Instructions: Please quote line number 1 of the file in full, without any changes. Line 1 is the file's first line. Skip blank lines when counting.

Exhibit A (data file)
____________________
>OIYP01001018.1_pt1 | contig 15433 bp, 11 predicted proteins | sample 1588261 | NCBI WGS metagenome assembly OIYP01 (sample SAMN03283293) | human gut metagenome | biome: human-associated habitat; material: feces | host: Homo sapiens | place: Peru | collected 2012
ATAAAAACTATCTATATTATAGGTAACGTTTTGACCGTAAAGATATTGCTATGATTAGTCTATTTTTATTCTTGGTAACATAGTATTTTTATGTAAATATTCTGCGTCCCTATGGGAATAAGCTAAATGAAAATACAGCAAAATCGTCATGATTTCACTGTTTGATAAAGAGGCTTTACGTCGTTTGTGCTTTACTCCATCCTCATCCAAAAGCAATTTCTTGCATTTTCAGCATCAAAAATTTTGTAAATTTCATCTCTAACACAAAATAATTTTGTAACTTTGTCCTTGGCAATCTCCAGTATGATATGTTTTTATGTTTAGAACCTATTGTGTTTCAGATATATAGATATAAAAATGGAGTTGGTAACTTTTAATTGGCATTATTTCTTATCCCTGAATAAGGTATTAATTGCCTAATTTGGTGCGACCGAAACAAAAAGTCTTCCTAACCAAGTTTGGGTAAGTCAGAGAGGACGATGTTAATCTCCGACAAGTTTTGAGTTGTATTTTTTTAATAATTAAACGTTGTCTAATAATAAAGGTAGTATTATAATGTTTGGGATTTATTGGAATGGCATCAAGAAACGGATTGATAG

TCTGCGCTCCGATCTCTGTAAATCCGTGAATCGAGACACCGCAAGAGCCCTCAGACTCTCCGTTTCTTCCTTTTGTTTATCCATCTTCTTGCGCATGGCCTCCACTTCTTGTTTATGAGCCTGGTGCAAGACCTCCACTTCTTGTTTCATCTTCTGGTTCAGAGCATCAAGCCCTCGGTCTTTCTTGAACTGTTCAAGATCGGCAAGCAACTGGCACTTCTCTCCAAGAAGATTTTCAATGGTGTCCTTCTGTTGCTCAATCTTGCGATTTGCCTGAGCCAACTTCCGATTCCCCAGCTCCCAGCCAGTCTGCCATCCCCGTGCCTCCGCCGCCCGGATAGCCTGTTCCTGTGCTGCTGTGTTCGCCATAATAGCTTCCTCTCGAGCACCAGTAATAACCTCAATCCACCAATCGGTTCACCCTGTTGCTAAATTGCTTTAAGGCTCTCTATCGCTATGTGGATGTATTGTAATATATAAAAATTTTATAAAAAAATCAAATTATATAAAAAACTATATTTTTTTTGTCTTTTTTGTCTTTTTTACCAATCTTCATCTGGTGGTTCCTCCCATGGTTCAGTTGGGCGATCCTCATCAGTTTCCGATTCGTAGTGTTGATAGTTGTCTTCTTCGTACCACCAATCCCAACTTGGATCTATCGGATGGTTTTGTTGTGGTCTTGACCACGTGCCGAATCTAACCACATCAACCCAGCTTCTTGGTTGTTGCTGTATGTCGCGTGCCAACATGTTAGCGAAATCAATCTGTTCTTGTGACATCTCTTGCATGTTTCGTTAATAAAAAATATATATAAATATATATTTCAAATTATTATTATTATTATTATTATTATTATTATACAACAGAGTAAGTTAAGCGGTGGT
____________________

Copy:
>OIYP01001018.1_pt1 | contig 15433 bp, 11 predicted proteins | sample 1588261 | NCBI WGS metagenome assembly OIYP01 (sample SAMN03283293) | human gut metagenome | biome: human-associated habitat; material: feces | host: Homo sapiens | place: Peru | collected 2012